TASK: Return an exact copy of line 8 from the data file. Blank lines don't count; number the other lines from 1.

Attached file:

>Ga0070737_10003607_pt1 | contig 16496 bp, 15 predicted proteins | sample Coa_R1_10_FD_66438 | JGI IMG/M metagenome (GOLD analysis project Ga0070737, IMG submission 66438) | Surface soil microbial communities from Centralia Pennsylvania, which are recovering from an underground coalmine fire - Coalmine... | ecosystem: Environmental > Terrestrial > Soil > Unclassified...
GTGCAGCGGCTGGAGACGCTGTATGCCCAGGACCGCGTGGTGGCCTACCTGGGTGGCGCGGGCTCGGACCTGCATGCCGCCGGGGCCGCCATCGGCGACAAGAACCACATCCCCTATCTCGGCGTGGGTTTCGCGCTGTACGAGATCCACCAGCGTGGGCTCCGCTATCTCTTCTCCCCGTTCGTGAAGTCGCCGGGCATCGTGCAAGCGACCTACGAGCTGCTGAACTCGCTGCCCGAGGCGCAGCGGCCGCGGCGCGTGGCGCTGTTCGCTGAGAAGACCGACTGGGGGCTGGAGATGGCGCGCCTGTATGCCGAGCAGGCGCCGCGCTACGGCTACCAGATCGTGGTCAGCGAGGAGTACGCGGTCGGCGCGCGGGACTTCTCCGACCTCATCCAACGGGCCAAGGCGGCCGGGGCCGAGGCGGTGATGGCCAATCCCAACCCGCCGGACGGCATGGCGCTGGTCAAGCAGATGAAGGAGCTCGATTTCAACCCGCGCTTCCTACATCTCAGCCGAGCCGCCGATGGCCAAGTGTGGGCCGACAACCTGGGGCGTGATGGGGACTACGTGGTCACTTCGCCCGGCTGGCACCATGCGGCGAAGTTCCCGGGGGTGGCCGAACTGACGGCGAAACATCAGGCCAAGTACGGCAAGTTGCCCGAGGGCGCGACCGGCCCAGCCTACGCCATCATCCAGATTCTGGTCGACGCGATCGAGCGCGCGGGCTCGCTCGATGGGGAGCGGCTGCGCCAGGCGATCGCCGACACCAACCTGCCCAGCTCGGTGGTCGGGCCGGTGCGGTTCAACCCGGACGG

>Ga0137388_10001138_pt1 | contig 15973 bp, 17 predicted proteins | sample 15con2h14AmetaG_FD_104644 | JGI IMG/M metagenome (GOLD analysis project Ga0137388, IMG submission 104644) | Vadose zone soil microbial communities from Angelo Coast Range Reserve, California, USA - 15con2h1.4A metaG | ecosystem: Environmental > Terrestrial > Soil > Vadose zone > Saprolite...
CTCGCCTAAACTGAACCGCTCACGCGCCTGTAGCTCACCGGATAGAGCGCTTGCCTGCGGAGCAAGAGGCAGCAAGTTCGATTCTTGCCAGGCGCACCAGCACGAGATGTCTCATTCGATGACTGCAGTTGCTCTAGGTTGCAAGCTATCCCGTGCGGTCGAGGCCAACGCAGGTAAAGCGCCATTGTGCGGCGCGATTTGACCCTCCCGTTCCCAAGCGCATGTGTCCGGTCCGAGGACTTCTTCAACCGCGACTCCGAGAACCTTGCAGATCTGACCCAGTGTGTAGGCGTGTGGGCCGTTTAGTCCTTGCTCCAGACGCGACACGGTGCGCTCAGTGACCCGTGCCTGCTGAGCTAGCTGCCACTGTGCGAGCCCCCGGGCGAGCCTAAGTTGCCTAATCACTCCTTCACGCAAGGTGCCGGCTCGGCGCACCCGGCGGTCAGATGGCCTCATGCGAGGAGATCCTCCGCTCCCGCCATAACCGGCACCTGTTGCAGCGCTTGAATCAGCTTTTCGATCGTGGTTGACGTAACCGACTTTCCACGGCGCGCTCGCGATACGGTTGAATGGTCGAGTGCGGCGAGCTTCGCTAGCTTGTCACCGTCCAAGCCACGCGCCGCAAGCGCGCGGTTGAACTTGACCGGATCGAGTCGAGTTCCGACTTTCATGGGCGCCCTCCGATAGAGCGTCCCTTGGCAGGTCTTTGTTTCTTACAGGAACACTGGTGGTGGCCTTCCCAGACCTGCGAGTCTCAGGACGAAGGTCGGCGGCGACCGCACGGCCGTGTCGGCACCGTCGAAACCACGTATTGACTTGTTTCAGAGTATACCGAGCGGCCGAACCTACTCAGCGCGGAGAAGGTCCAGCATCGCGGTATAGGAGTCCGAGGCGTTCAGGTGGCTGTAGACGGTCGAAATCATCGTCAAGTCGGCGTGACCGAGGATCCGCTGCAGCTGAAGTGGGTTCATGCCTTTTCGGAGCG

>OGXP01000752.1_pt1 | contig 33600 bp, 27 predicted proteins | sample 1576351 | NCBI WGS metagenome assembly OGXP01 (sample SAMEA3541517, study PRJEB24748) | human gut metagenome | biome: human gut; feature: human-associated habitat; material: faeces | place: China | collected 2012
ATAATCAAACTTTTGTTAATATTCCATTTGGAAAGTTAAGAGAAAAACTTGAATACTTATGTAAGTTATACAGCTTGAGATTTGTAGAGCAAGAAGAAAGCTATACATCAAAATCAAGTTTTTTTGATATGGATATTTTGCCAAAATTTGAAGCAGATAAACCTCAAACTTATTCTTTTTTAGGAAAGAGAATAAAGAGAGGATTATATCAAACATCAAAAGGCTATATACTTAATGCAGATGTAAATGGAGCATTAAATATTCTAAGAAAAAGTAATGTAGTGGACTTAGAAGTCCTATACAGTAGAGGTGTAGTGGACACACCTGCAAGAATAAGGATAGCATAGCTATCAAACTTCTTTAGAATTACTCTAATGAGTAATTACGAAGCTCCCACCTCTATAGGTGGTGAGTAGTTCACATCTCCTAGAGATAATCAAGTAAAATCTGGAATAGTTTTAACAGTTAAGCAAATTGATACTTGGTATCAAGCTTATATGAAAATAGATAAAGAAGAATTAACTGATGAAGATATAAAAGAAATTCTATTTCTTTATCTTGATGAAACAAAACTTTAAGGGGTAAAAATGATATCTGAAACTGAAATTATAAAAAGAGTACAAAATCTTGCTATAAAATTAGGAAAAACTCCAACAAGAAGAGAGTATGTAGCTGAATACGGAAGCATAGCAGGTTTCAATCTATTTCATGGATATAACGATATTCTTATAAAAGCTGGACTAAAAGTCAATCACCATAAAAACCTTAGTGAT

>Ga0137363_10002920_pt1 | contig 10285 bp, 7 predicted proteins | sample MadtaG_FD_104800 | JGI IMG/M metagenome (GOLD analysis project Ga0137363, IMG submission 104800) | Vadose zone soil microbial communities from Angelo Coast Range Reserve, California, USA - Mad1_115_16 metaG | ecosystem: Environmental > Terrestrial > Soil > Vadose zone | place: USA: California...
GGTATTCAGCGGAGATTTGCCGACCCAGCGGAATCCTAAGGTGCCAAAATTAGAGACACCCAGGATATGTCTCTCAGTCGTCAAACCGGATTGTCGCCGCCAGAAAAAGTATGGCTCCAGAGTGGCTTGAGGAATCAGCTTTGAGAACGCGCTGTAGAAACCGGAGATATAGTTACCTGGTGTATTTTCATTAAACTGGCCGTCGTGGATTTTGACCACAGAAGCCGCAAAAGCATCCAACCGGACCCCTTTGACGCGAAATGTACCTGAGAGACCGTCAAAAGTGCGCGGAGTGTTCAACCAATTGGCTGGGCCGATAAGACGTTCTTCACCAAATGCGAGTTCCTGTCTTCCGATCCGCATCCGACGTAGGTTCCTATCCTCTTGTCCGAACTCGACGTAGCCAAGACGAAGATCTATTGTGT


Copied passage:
GGTATTCAGCGGAGATTTGCCGACCCAGCGGAATCCTAAGGTGCCAAAATTAGAGACACCCAGGATATGTCTCTCAGTCGTCAAACCGGATTGTCGCCGCCAGAAAAAGTATGGCTCCAGAGTGGCTTGAGGAATCAGCTTTGAGAACGCGCTGTAGAAACCGGAGATATAGTTACCTGGTGTATTTTCATTAAACTGGCCGTCGTGGATTTTGACCACAGAAGCCGCAAAAGCATCCAACCGGACCCCTTTGACGCGAAATGTACCTGAGAGACCGTCAAAAGTGCGCGGAGTGTTCAACCAATTGGCTGGGCCGATAAGACGTTCTTCACCAAATGCGAGTTCCTGTCTTCCGATCCGCATCCGACGTAGGTTCCTATCCTCTTGTCCGAACTCGACGTAGCCAAGACGAAGATCTATTGTGT